At 04:57 PM 12/07/2005 -0400, John Peacock jpeacock-at-rowman.com
|subversion dev list| wrote:
>Jonathan Gilbert wrote:
>> This kind of development is possible with regular SVN as well; this is
>> essentially the main reason it *has* the '.svn' subdirecotry in the first
>> place :-)
>The difference is that with SVK, I can commit multiple changes to my
>mirrored copy and only later connect to the `Net and transmit the
>changes (individually or as a single commit) to the remote repository.
>Subversion offers no such capability.
This is true :-) It is noticeably more overhead than maintaining just a
'.svn' subdirectory, though... I guess you get what you pay for :-)
>> The main thrust of the 'svn takeover' command at this point is to eliminate
>> the redundant data transfer for people who already have complete or
>> mostly-complete working copies. This is entirely different from actually
>> mirroring an entire repository and using a local server!
>Indeed; I was only discussing the ability to "import and make a working
>copy in one pass" that SVK has (which is one part of what 'svn takeover'
>is intended to cover).
What I had really intended 'svn takeover' for was *only* situations where
the repository already has all the files. It was never meant to dovetail
with 'svn import'. In order to do so effectively (e.g. not adding files
unversioned with CVS or VSS to the SVN repository), SVN would need to
acquire the ability to talk to other VCS systems' servers, which is way out
of the scope of this feature :-)
>> You have misunderstood 'svn takeover'. Its purpose is not to place files
>> into the repository, nor is it to copy a revision out of the repository.
>> The purpose is to avoid such unnecessary work in the situation where the
>> files are already in the repository, and the user already has a copy of
>> them which is not an SVN working copy (because it does not have valid
>> '.svn' subdirectories).
>I am responding to the original description which was that the user has
>a working copy checked out from some other version control system and
>wishes to convert that to a Subversion working copy. I don't see how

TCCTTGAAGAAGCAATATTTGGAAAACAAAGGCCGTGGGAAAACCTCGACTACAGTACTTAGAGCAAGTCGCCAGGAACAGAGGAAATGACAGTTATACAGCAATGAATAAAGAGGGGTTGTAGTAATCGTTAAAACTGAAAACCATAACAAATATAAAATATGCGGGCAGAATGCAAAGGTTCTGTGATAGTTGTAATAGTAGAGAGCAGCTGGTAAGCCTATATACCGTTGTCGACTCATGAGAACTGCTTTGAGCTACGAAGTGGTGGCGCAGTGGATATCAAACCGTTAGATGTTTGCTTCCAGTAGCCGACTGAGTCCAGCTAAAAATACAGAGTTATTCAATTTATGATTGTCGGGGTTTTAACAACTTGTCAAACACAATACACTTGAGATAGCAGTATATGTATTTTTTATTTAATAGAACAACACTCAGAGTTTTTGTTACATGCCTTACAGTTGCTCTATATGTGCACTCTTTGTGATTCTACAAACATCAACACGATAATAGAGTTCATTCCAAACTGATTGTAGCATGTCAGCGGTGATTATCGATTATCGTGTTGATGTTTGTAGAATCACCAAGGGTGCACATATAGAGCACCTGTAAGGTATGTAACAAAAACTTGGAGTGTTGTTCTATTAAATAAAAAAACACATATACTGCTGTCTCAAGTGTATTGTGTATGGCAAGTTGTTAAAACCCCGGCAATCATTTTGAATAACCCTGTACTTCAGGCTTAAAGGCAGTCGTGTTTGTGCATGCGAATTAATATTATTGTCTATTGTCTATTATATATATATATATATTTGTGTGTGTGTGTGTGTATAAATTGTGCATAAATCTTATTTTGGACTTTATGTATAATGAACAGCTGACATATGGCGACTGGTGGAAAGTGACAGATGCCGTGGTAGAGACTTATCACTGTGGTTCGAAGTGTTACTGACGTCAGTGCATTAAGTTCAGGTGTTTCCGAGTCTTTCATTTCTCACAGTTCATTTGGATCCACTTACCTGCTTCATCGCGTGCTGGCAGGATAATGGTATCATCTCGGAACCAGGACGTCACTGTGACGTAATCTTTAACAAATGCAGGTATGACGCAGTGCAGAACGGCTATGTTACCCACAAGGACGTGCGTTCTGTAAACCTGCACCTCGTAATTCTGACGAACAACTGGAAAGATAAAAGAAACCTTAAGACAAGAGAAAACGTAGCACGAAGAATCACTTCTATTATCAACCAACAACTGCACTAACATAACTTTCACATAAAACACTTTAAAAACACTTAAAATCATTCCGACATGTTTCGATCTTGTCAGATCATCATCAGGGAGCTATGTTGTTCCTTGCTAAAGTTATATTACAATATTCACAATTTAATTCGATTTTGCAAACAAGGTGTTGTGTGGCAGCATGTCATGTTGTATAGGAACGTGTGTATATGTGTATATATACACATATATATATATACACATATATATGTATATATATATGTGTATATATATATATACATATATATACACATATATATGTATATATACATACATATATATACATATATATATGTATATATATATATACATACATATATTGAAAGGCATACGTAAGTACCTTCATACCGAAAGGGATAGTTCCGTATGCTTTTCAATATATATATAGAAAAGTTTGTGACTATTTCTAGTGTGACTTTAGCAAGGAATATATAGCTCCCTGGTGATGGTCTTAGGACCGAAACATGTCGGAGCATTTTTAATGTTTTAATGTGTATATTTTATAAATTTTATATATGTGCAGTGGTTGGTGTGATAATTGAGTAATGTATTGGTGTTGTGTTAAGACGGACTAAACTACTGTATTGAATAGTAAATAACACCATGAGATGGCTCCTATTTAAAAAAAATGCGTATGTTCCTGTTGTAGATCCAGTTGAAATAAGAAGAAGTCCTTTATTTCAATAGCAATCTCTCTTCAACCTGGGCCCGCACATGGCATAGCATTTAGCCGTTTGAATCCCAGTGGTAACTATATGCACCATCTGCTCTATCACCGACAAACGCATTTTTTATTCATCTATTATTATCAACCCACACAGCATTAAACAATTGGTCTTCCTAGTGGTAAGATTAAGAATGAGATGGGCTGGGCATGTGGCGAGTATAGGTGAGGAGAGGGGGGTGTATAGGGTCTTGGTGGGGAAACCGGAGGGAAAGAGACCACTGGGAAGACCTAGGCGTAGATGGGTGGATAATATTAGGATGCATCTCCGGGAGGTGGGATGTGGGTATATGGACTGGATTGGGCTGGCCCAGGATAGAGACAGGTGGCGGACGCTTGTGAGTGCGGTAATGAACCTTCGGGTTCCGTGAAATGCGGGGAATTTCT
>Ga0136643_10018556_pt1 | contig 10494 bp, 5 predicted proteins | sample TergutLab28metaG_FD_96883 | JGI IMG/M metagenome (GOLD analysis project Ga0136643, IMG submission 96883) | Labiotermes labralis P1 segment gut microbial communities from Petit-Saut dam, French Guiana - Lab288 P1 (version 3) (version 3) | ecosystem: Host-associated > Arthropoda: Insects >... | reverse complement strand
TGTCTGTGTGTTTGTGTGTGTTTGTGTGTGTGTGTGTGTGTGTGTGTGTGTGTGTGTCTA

>there is any way to avoid all network communication while converting (at
>the very least the client and server must communicate checksums and
This is the source of the confusion, because the intent is for the (remote)
repository to already have the project, perhaps imported by another person
or through a conversion tool. The 'svn takeover' command does not ever add
files to the repository.
>To associate a selection of files with a Subversion repository (building
>the admin files on the fly) would seem to require turning the checkout
>actions inside out:
>1) client asks server for contents of current directory;
>2) client compares checksums from files it already has with checksums
>that the server provides and builds matching .svn/entries records and
>text-base (from the local file, not from the server);
>3) for all files where checksums differ, client retrieves fulltext from
>the server and creates a text-base, then leaves local file as is (i.e.
>4) for all files which exist on the server, but not locally, retrieve
>the text-base and mark the .svn/entries record as locally deleted;
>5) for all files which exist locally but not on the server, the client
>code does nothing.
This is the basic idea of what I am proposing in terms of bandwidth-saving.
>The only time that any file needs to be transmitted in full is the
>missing or locally changed case. But this is a significant alteration
>of current behavior (even if the pieces are all there already). I don't
>see how adding rsync helps at all).
To construct a scenario where rsync would help, consider an advertising
firm which works with ginormous image files (let's say they use TIFF
because it's popular and is lossless in its typical usage). A typical large
poster will be, say, 15,000 x 10,000 pixels, and the corresponding TIFF
file will be on the order of 500 megabytes. An employee goes on a business
trip, taking his laptop with the 40 gigabyte CVS repository checked out
(synced with head). While he is off-site (and thus disconnected from the
company LAN), his boss does two things:
1. He tells the employee "Please change the small print at the bottom of
all 25 posters you're working on to reflect our new company name."
2. He uses cvs2svn to switch to SVN, because he's getting really annoyed at
some of the "features" of CVS.
The employee gets back from the business trip and has a CVS working copy
with minor changes to some 12.5 gigabytes of TIFF files. His boss informs
him that he must now switch over to SVN. Should the employee run 'svn
checkout' to make a clean copy, and then copy his files over? With his
laptop's puny 4400 RPM hard drive and 10baseT NIC, this will take on the
order of 20 hours to complete! Suppose he uses 'svn takeover' with per-file
bandwidth optimization. He still must receive 12.5 gigabytes of data,
creating a 4 hour window where he can't effectively work on things.
With an rsync algorithm, 'svn takeover' can see that the modified files
differ only slightly, reducing the total data transfer to a dozen or two
megabytes, which completes in under a minute.
Is this situation too far-fetched?
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Received on Wed Jul 13 00:02:15 2005